If you love the fresh feeling of rinsing your mouth with mouthwash, you might think that you are doing a great thing for your teeth by using it. However, mouthwash can be either a help or a hindrance to good dental health depending on how and when you use it. Use these five mouthwash tips to make the most of your daily swish.

1. Flossing and Brushing Are Still Essential

Unfortunately, using mouthwash is not a substitute for flossing or brushing. It would be great if simply swishing a fresh-tasting liquid around your mouth removed as much plaque as sliding floss between your teeth, but in truth, you need the mechanical action of flossing and brushing to get rid of plaque from the surfaces of teeth. Treat mouthwash as a supplement to a good dental hygiene routine, not a substitute for one.

2. Mouthwash Is Most Useful After Eating

The most beneficial time to use mouthwash is immediately after you eat when the mouth is full of tiny scraps of food. By rinsing your mouth with mouthwash, you can remove these potential bacterial food sources, therefore restricting their multiplication and as a consequence reducing your risk of tooth decay. Mouthwash also freshens breath, allowing you to feel confident in afternoon meetings or after-dinner social events.

3. Mouthwash After Brushing Can Be Counter-Productive

After you brush with fluoride toothpaste, a thin layer of toothpaste remains in contact with the teeth. There is some evidence that you should not rinse your mouth after brushing, with either water or mouthwash, in case you wash away this layer. Fluoride helps to strengthen the teeth by helping them to rebuild enamel, so it is important to get the full benefits every time you brush with a toothpaste that contains it.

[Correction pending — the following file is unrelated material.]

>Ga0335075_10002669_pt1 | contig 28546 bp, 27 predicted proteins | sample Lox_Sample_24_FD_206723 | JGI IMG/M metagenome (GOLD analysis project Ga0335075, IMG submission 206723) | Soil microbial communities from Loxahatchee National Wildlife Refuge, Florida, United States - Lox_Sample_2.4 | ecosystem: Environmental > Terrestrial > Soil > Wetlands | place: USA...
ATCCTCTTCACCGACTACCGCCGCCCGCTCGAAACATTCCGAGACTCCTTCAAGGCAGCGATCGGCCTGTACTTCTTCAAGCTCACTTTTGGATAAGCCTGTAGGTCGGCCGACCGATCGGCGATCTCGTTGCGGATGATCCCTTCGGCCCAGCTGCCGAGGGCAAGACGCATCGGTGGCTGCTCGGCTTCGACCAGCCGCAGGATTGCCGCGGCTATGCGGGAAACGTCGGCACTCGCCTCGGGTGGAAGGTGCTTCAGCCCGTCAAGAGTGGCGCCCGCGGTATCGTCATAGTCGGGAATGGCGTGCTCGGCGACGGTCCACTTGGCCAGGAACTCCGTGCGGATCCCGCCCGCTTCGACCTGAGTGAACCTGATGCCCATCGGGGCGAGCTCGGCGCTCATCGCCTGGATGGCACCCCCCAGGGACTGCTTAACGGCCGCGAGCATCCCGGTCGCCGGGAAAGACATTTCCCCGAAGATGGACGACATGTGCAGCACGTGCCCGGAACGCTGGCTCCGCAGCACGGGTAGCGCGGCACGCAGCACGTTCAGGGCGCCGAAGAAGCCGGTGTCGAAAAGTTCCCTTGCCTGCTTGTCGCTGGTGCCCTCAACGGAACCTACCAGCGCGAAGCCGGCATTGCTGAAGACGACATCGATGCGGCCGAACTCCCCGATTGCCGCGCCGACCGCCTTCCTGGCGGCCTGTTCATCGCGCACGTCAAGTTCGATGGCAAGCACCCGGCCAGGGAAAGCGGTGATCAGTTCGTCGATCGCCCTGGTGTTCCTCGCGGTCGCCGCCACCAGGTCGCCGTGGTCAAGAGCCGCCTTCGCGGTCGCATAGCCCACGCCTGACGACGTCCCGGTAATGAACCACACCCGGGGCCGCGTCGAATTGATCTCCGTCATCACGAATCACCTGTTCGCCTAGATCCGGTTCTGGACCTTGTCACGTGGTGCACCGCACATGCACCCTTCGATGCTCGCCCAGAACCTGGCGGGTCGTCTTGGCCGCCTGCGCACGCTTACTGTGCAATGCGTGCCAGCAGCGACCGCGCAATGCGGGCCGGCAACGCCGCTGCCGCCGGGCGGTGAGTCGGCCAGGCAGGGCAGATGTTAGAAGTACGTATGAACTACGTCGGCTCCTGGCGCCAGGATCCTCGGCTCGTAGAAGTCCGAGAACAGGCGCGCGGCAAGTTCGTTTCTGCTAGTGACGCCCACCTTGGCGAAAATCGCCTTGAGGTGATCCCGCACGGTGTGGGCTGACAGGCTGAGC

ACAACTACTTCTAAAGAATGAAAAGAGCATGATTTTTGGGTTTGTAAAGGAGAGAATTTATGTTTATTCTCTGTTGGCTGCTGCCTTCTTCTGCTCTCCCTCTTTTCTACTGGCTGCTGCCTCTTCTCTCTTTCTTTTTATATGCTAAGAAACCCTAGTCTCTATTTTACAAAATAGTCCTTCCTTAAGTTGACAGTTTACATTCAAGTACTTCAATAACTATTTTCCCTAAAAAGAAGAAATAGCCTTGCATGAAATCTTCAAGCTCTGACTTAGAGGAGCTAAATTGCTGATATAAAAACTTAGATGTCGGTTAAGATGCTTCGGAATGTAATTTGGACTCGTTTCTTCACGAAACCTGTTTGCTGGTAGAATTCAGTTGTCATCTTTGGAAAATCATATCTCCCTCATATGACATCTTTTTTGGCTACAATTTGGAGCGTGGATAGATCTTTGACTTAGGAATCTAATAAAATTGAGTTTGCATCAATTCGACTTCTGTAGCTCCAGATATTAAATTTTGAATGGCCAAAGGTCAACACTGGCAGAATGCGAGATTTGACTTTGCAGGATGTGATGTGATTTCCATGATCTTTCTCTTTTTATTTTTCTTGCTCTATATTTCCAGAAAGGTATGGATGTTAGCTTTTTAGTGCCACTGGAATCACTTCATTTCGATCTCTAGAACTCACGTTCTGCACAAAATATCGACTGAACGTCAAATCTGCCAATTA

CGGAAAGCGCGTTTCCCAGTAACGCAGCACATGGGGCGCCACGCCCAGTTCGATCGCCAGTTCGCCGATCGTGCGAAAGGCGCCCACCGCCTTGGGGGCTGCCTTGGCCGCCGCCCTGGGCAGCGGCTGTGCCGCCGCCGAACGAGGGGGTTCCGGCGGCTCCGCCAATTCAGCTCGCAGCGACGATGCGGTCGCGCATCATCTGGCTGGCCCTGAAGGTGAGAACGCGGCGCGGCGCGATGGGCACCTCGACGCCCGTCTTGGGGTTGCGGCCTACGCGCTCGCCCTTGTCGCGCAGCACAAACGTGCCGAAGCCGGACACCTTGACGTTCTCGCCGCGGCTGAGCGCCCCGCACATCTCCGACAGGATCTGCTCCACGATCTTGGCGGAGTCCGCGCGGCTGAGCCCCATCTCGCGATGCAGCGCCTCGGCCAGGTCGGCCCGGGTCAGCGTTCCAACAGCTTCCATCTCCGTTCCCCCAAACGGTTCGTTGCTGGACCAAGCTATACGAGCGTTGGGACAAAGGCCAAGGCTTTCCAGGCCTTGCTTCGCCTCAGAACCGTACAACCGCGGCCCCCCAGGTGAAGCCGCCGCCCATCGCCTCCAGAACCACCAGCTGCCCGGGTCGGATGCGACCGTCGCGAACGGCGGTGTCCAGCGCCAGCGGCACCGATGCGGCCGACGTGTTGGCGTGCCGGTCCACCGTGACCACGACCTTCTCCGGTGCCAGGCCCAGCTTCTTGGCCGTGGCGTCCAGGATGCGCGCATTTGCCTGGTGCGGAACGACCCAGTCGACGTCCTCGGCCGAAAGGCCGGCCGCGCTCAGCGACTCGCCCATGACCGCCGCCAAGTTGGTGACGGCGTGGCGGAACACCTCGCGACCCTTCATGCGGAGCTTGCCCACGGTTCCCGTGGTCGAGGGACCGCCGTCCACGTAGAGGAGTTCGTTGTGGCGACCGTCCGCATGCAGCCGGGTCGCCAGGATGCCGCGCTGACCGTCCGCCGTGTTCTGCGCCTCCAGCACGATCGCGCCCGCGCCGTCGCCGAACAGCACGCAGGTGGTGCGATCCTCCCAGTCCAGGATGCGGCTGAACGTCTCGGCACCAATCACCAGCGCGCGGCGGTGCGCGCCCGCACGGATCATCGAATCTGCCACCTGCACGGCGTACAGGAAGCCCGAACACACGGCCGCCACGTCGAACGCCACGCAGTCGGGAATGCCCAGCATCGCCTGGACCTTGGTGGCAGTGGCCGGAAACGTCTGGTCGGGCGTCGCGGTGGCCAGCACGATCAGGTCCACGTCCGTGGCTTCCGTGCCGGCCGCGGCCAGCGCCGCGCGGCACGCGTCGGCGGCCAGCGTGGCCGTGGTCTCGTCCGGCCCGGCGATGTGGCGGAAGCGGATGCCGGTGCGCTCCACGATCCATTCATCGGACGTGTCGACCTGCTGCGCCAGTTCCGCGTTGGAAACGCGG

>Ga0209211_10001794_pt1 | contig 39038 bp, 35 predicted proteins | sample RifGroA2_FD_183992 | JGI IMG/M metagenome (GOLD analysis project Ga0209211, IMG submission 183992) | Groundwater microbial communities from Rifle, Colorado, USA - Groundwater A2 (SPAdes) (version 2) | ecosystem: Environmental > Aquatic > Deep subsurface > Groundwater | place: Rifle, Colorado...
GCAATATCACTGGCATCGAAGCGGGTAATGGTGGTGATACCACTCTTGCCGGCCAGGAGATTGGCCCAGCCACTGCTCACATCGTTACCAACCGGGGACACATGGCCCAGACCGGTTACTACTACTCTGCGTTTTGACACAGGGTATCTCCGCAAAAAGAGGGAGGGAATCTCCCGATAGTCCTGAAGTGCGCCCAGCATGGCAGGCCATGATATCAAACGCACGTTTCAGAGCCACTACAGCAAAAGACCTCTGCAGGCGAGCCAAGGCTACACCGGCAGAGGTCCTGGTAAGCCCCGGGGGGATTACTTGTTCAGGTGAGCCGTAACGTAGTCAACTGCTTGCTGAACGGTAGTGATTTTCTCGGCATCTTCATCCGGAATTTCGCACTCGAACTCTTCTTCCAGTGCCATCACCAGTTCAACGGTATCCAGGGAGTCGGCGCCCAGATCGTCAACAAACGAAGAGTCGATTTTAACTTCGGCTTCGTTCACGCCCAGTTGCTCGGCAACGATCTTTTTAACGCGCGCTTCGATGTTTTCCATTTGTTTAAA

4. Alcohol-Based Mouthwash Can Cause Irritation

If you suffer from dry mouth or have frequent ulcers, then you should avoid using an alcohol-based mouthwash. This type of mouthwash dries out the oral tissues, which can leave them feeling sensitive, as well as making them more prone to developing small cuts, sore spots, or ulcers. You may benefit from using a non-alcohol-based mouthwash in your daily dental hygiene routine.

5. Medicated Mouthwashes Fight Gum Disease

If your gums are swollen, red, and sore, then it is likely that you are suffering from gingivitis, an early stage of gum disease. You should visit your dentist for a check-up. Your dentist can prescribe a mouthwash that helps to fight inflammation and improve the health of your gums.